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Men and their big money have long been a box office draw in cinema from Orson Wells‘ long-favored Citizen Kane (1941) to Martin Scorsese‘s epic The Wolf of Wall Street (2013), and it seems there is no losing interest, as long as these anti-heroes are properly taken down as they are shown to be on the rise. That’s the fun part, the journey from rag to riches to well, whatever. With the latest in the genre, Gold is a mixed bag of sorts, detailing another reckless figure with tributaries of troubles in a film that never really finds its path.
We meet Kenny Wells (Matthew McConaughey), the grown son of a well-known and respected miner, a young man with the passion in his blood for the riches of gold. Kenny is desperate to keep up the family name and company his father (briefly seen and played by Craig T. Nelson), and as such travels the world in search of lucrative veins. With him is his girlfriend Kay (Bryce Dallas Howard), who is endlessly supportive of him, no matter the inherent ups and downs. That includes banking it all on a claim in Borneo where he tempts a geologist named Michael (Edgar Ramirez), who is supposedly gifted in locating precious metals, into a dig in the jungle where indeed, one of the largest deposits of gold ever discovered is made. It looks like paradise ahead for Kenny, but his troubles have just begun.
Directed by Stephen Gaghan, who hasn’t helmed a full-length film since 2005’s well-received Syriana, Gold is an interesting return that puts much of its weight in the lead role. More a character study than an adventure film, the movie is very loosely based on true events, though is clearly dramatized, and while it occasionally settles on a kind of black comedy tone that works, is otherwise adrift in a multitude of directions. Gaghan seems equally willing to have us rise up in the spirit of exploration and the thrill of discovery, getting us right behind Kenny as he becomes swept up in the glory and excitement as his failures turn around, but we are then seemingly meant to condemn his greed and apparent callous actions when it comes to women. Not that this is anything new for the genre, but the disparity makes it always hard to feel any empathy.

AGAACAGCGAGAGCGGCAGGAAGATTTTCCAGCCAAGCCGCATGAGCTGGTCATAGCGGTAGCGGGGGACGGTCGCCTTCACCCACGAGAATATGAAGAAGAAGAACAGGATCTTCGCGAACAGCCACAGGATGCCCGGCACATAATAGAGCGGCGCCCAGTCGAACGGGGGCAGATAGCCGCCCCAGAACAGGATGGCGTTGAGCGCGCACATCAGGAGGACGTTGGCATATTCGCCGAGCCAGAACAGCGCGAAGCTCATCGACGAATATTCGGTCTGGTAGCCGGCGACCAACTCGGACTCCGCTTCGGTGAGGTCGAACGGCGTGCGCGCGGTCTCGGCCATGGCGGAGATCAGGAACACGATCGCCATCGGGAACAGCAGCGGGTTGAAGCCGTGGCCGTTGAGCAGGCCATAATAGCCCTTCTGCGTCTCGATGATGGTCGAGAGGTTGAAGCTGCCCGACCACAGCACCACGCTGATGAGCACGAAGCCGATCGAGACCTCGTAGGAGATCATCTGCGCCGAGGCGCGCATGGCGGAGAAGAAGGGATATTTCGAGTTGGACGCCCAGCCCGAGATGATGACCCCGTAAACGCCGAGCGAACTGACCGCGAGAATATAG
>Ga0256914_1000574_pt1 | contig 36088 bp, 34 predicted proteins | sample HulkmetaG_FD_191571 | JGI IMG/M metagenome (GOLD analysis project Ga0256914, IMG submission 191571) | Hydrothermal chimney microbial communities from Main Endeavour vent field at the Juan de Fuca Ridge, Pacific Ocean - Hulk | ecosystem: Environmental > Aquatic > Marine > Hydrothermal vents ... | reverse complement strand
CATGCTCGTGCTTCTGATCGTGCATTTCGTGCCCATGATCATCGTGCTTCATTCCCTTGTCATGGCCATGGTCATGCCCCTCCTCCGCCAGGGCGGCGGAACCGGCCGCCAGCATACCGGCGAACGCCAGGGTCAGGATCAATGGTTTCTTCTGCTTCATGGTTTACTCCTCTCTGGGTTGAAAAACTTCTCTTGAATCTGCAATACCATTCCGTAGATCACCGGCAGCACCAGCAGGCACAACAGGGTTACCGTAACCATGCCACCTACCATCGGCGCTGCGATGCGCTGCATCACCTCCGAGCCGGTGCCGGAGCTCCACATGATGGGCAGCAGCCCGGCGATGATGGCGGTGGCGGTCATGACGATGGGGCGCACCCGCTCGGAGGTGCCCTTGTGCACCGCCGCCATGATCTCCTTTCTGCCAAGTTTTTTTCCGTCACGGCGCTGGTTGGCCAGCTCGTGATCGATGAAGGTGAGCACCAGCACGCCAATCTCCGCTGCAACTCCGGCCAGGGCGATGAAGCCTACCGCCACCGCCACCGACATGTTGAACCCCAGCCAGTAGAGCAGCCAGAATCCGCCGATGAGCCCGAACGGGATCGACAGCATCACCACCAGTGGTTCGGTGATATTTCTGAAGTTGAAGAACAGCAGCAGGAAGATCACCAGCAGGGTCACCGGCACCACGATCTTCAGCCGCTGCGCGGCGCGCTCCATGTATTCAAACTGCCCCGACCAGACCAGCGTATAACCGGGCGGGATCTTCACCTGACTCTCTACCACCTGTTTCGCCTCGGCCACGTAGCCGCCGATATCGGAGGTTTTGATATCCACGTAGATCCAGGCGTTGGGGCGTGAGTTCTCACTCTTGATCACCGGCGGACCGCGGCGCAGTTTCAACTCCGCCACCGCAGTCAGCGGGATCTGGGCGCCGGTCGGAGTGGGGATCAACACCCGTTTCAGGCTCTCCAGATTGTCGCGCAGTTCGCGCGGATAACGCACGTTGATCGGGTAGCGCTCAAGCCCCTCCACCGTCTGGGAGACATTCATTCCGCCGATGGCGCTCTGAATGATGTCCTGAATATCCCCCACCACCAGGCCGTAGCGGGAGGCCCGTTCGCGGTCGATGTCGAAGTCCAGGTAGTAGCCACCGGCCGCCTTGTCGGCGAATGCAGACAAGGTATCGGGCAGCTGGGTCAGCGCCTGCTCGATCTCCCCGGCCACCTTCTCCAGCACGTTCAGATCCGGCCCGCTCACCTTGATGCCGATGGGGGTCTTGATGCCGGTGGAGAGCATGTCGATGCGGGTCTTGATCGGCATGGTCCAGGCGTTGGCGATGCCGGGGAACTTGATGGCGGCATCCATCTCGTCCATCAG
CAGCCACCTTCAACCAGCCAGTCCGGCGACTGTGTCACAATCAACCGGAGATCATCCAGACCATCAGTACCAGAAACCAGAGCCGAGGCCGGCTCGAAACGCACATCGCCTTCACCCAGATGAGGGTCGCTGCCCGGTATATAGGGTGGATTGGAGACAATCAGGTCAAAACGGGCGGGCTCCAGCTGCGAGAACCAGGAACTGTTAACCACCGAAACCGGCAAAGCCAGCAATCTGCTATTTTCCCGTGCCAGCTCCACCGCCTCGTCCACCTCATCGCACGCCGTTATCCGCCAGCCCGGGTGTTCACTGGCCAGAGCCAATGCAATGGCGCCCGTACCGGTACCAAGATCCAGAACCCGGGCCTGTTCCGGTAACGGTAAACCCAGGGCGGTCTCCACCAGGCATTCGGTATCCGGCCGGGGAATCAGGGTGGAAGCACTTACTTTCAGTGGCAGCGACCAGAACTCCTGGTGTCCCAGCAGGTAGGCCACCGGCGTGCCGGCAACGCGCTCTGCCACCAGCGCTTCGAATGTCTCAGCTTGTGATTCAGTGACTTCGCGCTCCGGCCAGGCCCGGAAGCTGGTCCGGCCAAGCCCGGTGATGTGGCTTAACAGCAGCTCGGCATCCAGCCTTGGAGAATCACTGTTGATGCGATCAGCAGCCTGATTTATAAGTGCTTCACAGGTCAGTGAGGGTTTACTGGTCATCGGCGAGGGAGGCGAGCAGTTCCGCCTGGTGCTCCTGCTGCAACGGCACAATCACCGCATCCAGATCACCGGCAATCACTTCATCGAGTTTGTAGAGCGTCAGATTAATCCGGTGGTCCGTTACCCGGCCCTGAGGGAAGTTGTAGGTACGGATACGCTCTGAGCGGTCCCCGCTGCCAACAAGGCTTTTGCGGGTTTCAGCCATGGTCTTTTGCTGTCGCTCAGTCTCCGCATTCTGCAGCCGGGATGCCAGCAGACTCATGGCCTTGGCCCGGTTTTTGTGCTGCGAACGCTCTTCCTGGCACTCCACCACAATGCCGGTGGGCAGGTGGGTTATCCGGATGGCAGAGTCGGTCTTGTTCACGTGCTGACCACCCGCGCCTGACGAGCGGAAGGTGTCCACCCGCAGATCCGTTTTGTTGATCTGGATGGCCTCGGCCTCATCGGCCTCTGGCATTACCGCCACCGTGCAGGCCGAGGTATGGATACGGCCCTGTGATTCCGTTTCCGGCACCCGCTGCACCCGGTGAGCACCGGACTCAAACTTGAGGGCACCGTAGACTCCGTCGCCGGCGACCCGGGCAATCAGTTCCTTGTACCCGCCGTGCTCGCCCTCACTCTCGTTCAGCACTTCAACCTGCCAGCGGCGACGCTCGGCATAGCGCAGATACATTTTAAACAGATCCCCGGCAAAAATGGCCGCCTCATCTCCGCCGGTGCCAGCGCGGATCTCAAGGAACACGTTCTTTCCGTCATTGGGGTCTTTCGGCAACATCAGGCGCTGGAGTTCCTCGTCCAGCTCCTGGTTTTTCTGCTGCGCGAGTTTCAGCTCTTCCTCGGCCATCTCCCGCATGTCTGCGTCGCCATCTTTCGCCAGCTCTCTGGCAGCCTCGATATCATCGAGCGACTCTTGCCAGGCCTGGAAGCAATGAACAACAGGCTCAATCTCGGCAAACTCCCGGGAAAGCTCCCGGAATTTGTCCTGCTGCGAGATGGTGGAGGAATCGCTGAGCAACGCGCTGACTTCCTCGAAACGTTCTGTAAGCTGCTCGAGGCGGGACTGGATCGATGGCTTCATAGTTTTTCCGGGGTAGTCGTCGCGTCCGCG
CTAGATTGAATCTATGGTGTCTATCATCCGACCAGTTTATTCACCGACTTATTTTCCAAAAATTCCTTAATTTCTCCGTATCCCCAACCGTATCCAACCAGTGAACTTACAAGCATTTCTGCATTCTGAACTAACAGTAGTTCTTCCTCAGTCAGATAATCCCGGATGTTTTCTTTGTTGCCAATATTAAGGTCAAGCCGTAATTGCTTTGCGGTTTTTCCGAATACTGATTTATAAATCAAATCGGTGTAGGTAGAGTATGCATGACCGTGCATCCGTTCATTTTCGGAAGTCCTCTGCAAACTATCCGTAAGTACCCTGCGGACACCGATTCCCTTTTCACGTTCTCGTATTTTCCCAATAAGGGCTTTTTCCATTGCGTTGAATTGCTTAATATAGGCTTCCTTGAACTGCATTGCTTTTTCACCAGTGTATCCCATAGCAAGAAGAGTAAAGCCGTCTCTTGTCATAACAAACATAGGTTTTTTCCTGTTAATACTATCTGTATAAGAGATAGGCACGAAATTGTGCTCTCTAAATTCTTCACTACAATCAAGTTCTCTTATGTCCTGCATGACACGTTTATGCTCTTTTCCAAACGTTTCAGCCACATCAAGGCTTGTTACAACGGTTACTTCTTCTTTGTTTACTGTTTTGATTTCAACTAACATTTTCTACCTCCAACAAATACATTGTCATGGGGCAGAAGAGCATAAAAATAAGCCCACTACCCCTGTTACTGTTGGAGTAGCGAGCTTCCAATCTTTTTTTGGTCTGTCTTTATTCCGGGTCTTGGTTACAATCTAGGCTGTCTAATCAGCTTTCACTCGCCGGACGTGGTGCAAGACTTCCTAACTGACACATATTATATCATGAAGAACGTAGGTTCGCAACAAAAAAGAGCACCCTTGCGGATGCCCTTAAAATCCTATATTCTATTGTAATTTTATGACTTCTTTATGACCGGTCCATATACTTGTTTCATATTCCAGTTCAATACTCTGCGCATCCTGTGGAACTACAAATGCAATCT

The issue might be McConaughey himself, who once again undergoes a surprising physical transformation in delivering us Kenny, adding a pronounced paunch and sporting a bald patch among other cosmetic appliances that certainly help is making the character an uncomfortable sight, not because of these but because of how he uses them. McConaughey makes Kenny slobbish-like, and his talky presence becomes a bit grating as the story progresses, greatly hindering our investment. Chain-smoking and almost always within reach of a drink, Kenny is never quite believable, and McConaughey can’t truly sink himself into the part.
While the first half is more engaging, with the lush island jungles and expectancy of discovery giving some time to allow Kenny to becomes established as a character, by the second half, as the Indonesian government questions the validity of claim and men with far more power than Kenny has being to impose influence, the film loses traction. What’s more is the departure from the central message in giving Kenny a fate that feels counter to the point.
Gold is a frustratingly complacent experience that is tethered to the tropes and standards of the genre, with another erratic and eccentric character wallowing in excess with lessons learned. While the supporting cast offers some good work, overall, there’s not much here to keep this compelling or enlightening enough to merit a watch.
Movie description: Gold is a 2017 drama about a prospector in the 1980s who casts everything he has into finding fortune in the mountains jungles of Southeast Asia.
Director(s): Stephen Gaghan
Actor(s): Matthew McConaughey, Edgar Ramírez, Bryce Dallas Howard